Medicare Fraud Unfolds
This past Tuesday, federal officials announced charges stemming from one of the largest health care fraud schemes in history. The alleged crimes, which resulted in more than $1.2 billion in medicare losses, spanned continents and ensnared hundreds of thousands of unsuspecting disabled and elderly patients with telemarketers from overseas offering low-cost or even free support equipment and braces for their backs, knees, wrists, and shoulders.
The basics of the scam were nothing new. According to allegations in court documents, some of the defendants allegedly controlled an international telemarketing network that involved call centers in the Philippines and throughout Latin America that they used to “up-sell” the Medicare beneficiaries in order to get them to accept multiple “free or low-cost” durable medical equipment (DME) braces, regardless of medical necessity.
Then, with little-to-no interaction with patients, sometimes only via a phone call and other times absolutely no contact at all, doctors received kickbacks for prescribing the medical braces, which in many cases were reportedly not even currently necessary for the patient.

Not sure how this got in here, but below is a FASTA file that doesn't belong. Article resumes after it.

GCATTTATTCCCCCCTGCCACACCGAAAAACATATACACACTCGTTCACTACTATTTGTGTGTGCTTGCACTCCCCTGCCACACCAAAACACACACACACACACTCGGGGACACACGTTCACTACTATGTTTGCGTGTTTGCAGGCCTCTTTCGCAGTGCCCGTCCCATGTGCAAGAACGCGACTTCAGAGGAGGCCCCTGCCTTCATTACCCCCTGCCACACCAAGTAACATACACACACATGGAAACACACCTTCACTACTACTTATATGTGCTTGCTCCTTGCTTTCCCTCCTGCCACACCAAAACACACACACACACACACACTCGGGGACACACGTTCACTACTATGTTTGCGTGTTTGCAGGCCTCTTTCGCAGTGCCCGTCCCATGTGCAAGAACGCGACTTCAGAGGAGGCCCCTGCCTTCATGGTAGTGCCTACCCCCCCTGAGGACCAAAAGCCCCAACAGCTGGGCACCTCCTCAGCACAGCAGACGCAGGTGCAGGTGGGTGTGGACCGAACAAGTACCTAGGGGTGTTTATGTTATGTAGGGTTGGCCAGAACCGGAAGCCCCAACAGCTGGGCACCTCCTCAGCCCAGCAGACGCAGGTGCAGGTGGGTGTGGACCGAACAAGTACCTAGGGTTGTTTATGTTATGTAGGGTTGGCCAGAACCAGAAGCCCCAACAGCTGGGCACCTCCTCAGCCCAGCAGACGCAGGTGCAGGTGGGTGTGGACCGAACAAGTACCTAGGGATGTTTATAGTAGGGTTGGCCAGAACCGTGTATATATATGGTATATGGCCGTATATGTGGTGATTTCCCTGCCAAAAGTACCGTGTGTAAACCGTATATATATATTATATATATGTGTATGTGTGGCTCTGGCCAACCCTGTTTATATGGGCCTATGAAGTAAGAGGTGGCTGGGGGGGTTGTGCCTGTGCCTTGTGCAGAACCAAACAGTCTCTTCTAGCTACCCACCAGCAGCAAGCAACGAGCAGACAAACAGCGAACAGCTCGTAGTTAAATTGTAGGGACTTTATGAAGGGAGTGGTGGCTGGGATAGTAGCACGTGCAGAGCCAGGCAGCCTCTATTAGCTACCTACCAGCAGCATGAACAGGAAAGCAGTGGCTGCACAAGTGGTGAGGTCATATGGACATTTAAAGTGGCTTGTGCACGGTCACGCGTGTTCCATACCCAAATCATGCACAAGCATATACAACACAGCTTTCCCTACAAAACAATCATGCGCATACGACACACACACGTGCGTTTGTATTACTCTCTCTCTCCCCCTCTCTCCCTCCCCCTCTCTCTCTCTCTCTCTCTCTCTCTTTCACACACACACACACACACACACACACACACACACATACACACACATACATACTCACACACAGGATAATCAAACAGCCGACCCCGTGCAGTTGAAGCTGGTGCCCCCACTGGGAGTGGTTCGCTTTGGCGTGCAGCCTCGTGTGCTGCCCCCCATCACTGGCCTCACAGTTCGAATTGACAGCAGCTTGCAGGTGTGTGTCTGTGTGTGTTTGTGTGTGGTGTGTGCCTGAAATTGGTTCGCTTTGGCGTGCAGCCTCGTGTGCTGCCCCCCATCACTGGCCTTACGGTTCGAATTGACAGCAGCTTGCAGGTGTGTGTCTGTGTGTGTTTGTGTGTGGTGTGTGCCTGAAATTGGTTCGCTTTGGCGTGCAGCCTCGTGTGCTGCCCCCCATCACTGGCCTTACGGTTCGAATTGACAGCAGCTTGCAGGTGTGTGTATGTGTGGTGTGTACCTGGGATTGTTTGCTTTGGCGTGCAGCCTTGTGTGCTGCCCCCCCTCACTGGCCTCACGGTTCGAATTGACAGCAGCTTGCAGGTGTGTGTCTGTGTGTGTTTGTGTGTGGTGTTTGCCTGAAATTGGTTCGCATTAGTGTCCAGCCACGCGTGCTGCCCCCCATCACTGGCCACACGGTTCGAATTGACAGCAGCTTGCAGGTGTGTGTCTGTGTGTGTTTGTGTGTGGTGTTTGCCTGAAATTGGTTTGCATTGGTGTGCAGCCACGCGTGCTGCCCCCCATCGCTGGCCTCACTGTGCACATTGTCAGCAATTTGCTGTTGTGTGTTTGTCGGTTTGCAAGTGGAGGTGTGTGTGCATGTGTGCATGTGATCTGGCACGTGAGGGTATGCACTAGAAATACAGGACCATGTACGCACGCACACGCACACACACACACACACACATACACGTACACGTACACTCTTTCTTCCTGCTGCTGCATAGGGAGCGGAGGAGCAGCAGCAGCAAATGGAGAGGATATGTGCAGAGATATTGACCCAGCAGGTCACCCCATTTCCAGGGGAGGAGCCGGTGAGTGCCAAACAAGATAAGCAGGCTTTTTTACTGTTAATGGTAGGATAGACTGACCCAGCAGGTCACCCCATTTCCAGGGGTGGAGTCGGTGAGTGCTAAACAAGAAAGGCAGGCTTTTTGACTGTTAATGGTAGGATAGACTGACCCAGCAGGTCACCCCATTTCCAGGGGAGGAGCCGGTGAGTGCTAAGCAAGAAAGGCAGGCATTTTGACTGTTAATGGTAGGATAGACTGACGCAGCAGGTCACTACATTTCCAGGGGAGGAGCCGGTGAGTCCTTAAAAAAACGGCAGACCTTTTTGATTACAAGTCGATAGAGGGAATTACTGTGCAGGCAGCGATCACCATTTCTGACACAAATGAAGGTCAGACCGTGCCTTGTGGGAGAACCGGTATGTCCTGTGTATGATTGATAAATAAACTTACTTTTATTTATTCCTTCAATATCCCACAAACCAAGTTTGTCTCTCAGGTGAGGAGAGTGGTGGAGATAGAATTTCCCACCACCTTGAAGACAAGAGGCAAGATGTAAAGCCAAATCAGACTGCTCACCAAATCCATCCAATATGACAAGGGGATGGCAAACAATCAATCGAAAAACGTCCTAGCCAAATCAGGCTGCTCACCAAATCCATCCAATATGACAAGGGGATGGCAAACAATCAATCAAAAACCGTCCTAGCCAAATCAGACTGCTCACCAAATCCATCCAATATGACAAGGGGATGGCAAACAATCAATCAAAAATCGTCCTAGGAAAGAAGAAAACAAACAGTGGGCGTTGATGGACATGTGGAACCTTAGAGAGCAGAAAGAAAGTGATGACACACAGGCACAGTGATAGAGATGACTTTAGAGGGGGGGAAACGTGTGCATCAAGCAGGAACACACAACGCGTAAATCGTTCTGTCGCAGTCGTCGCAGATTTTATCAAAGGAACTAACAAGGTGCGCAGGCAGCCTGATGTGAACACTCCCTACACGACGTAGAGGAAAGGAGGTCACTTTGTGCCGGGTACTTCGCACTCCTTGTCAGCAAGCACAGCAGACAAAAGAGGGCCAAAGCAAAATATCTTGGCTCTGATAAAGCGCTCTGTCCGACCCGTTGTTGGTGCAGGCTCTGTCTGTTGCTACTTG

The 24 individuals charged in this case were from across the U.S. and included three medical professionals, officials from five different telemedicine companies, and the owners of multiple DME companies. Additionally, in a separate move by the Centers for Medicare and Medicaid Services, payments were suspended to 130 DME sellers that submitted more than $1.7 billion in claims, having already received more than $900 million of those claims.
According to the Department of Justice, the enforcement actions were led and coordinated by the Health Care Fraud Unit of the Criminal Division’s Fraud Section in conjunction with the U.S. Attorney’s Offices for the Districts of South Carolina, New Jersey and the Middle District of Florida and the Medicare Fraud Strike Force (MFSF) which is a partnership among the Criminal Division, U.S. Attorney’s Offices, the FBI and HHS-OIG, in addition to IRS-CI and other federal law enforcement agencies that participated in the operation.
The investigation involved the execution of over 80 search warrants in 17 federal districts and the DOJ stated that the defendants allegedly laundered the proceeds from the scheme through international shell corporations and went on to purchase real estate in both the U.S. and abroad, luxury yachts, and exotic automobiles.
Assistant Attorney General Benczkowski was quoted as saying, “This Department of Justice will not tolerate medical professionals and executives who look to line their pockets by cheating our health care programs.”
Since March 2007, the Medicare Fraud Strike Force has charged nearly 4,000 defendants with more than $14B in fraudulent Medicare billing. Scammers and schemers are always on the lookout for an “easy” buck, and unfortunately there are all too many of them that have zero regard for who they hurt with their actions.
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